Those of you who are late to the party may not realize that there was a time when Safariland made a complete line of sporting leather goods in addition to their law enforcement products. This was before they decided that the Bianchi juggernaut was too big to tackle and pulled back to focus on the police gear exclusively. Didn’t they make CCW holsters, you ask? Well, back then there really was no “CCW” holster market—it was presumed that the only folks carrying concealed guns were off duty police officers, so even the concealment holsters were marketed as police gear. In the 80s Safariland got big into racegun holsters for IPSC, but aside from that, it was a police-only operation until somewhere around the early 2000s. It wasn’t until the company that owns Safariland purchased Bianchi that we saw some sporting gear being sold under the Safariland banner again—mostly rebranded Bianchi designs.
Anyhow, the Safariland holster went onto a billeted gun belt from the same company with a traditional square buckle and a suede lining. I was a pretty thin guy from the start, and I remember that the gun belt was a little big for my waist, even though it was worn on top of my basketweave pattern, Bianchi B8 pants belt. No matter. John Wayne always wore his gun belt low on his hips, so I could too.
On my gun belt I carried a small pouch for the spare Magnum cylinder (because you never know when you’ll run into a man-eating beast, and need a “Magnum” to save the day!), and a flapped box for extra cartridge boxes and whatever else a young adventurer needed to pack. With my fully loaded gun belt, a canteen, my Case fixed-blade knife, and a surplus boonie hat, I was ready to tackle the wilderness!
Learning, one round at a time
The Single Six is a pretty svelte revolver, but it still weighs about 35 ounces in the 6-1/2” version, and it didn’t take long for a young boy to get tired holding it at arms’ length. I’m not sure why I picked the long barrel, honestly (it might have been all that the shop had available for sale that day?), but I do recall times later on when I thought that my brother made a better choice when he picked a 4-5/8” Single Six instead. As I matured and got stronger, I grew into the gun. The long barrel looks good to my eyes today, and I’m glad I got the “Cavalry” version back then.
The excellent sights and the light, single action trigger were just what I needed to learn the fundamentals of handgun marksmanship. Having to load all those cartridges through the loading gate, one at a time, sure made me focus on how I used those six rounds. In retrospect, Dad knew exactly what he was doing when he suggested this revolver.
Honestly, the Ruger was never a real tack driver, but it took an awful long time before I was capable of outshooting the gun itself. With the milk-carton economy loads from the major players, the Single Six easily groups inside a 3” square at 25 yards when I’m shooting from a standing position, and a lot of that error is still the nut behind the trigger! A rest, younger eyes, and some better quality ammo could probably shrink that in half.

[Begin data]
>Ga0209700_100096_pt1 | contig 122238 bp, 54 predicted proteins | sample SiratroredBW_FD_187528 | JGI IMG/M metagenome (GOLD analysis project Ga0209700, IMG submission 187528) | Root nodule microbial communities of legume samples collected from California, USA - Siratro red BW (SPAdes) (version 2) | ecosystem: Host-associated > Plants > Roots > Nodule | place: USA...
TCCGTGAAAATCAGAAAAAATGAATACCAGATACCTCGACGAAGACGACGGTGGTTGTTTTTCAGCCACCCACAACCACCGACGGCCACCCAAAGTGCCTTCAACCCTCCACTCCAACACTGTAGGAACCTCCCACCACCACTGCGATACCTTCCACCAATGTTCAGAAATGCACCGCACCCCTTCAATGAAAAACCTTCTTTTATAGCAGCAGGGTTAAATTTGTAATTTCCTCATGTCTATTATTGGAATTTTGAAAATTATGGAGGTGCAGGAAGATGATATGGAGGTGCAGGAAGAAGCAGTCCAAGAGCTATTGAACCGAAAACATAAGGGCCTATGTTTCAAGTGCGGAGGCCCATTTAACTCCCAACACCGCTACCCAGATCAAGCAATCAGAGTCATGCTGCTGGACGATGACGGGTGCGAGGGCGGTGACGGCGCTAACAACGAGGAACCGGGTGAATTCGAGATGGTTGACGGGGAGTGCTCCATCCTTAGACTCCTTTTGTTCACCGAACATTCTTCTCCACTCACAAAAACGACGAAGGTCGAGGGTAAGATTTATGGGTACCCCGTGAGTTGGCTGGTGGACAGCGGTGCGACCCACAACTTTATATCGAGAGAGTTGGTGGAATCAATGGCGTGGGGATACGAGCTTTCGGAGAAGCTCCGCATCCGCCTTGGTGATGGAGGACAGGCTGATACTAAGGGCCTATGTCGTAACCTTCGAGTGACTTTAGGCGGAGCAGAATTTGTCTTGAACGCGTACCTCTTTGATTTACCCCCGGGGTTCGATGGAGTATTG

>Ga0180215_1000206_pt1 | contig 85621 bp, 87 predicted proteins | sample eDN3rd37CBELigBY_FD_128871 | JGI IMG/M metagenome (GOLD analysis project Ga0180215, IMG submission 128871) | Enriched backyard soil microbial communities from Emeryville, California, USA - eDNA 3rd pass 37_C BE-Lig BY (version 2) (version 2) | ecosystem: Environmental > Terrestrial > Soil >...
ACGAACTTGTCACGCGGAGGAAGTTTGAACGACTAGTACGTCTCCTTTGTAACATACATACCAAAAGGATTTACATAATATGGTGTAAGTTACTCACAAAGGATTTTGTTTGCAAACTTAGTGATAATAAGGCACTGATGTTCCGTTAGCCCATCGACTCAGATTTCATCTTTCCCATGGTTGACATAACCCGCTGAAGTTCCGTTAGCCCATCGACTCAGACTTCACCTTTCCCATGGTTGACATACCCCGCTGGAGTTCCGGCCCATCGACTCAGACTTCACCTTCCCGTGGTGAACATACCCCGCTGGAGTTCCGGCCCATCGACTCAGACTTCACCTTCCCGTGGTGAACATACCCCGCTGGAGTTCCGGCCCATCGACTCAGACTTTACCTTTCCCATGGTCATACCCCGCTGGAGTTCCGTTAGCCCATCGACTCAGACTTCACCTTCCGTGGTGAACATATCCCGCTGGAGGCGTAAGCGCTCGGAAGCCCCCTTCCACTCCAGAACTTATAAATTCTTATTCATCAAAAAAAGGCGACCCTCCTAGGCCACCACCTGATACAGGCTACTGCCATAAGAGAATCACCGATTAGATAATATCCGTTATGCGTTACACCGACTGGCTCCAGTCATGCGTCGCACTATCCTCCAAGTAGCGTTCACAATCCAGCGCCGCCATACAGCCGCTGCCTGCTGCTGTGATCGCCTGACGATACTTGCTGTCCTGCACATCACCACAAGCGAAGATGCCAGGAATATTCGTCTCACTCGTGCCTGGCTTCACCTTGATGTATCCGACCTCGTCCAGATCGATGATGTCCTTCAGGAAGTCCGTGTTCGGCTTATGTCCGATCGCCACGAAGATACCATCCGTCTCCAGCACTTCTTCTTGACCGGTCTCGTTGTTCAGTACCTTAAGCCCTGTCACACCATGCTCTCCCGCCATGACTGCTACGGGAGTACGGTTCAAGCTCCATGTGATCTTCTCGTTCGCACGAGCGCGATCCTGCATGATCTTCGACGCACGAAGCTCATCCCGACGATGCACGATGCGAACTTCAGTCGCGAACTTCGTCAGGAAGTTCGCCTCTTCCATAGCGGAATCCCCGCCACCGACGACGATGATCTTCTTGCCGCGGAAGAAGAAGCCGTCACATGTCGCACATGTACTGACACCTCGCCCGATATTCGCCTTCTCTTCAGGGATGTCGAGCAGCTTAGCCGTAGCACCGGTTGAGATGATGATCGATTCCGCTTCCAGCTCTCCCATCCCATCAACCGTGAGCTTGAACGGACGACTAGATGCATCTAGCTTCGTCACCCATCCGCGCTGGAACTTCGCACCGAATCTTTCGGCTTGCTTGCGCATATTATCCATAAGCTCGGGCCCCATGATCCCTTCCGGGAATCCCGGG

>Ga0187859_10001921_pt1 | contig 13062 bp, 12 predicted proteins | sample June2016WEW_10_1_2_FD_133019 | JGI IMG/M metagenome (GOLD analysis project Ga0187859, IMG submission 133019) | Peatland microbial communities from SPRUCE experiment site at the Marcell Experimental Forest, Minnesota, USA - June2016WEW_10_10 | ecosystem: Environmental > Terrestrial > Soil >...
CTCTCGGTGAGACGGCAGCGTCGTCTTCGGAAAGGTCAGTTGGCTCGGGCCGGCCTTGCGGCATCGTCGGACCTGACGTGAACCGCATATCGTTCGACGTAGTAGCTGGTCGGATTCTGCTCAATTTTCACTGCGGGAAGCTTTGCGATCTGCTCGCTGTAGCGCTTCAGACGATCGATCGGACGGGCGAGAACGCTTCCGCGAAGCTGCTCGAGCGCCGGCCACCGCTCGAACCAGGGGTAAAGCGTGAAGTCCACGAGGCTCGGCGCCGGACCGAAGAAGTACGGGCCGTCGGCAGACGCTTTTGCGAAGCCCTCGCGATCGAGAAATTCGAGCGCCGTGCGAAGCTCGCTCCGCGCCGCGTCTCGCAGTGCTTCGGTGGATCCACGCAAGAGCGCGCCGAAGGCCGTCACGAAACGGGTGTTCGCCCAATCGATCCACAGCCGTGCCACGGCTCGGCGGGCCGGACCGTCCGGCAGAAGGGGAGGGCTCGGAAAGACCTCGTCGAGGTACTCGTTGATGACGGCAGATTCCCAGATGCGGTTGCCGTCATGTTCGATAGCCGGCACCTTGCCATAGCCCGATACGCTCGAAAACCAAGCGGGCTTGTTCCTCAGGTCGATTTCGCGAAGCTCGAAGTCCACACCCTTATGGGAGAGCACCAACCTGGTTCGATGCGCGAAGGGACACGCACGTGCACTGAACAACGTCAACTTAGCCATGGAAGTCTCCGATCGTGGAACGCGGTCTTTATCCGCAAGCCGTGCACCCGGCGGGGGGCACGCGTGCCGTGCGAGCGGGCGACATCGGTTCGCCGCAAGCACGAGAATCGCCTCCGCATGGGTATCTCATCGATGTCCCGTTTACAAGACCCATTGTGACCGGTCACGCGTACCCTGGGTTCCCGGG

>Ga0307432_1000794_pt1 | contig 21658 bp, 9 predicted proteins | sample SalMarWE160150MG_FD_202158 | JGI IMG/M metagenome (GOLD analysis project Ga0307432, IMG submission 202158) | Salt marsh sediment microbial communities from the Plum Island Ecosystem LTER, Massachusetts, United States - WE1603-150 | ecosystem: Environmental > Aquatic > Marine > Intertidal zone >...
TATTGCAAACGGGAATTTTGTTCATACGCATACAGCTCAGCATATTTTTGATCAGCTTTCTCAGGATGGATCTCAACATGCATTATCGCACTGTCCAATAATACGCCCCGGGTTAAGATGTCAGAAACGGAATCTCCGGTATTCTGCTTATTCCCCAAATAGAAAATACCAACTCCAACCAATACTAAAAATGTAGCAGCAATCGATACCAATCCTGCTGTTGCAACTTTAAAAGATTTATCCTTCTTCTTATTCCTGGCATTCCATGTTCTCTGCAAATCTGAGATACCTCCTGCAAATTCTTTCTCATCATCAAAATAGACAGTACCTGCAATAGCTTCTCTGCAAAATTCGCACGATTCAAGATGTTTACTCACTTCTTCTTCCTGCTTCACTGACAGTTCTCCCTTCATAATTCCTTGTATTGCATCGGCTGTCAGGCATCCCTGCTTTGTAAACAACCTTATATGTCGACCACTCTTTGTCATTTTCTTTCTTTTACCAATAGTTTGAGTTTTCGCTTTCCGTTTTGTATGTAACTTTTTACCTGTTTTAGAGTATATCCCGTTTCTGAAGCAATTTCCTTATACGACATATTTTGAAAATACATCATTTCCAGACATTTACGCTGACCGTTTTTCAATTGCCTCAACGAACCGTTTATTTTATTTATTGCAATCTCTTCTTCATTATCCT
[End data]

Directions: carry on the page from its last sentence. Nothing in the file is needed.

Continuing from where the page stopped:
There’s a pure, mechanical joy that comes with thumbing back a hammer on a single action sixgun, and I still never tire of it. The single action notches on the hammers of my double action revolvers never get used, so it’s only on the single action guns that I get to indulge myself with cocking the hammer, and feeling the internals work as the cylinder rolls and locks into position. It never fails to put a smile on my face. If I were a young Millennial, raised on plastic autos from the womb, I think this feature alone would turn me into a budding RevolverGuy. There’s something kinda “steampunk” about running a single action sixgun with all the hammers, loading gates, and ejector rods snapping and clicking and clanging away. You just can’t help but grin when you’re shooting one!
The one thing that doesn’t make me smile is cleaning the gun. The .22 is a dirty cartridge due to the outside lubricant and soft lead of the bullet, and it’s twice as dirty in a revolver as it is in an autopistol. The tiny, recessed chambers of my Single Six can be a bear to get a rod into, and they’re famous for shaving little bits of plastic off my coated rods. These days, I sometimes cheat and use a pull-through cleaner like a Bore Snake to do the job, but those didn’t exist back in the day. All the work is worth it though, to keep this beauty running well.
A Good Start
That little Ruger got me started on a lifetime of adventures and joys shooting handguns, and staked a claim for revolvers in my heart. Eventually, I graduated to shooting centerfire, double action revolvers that taught me how to manage a trigger really well, but that single action Ruger is what got the ball rolling. I may shoot a lot of self-chuckers these days for work and defensive training, but there’s no beating a revolver for pure shooting fun. I sure am glad that Dad gave me the nudge I needed at the start, and started me down the path to life as a RevolverGuy.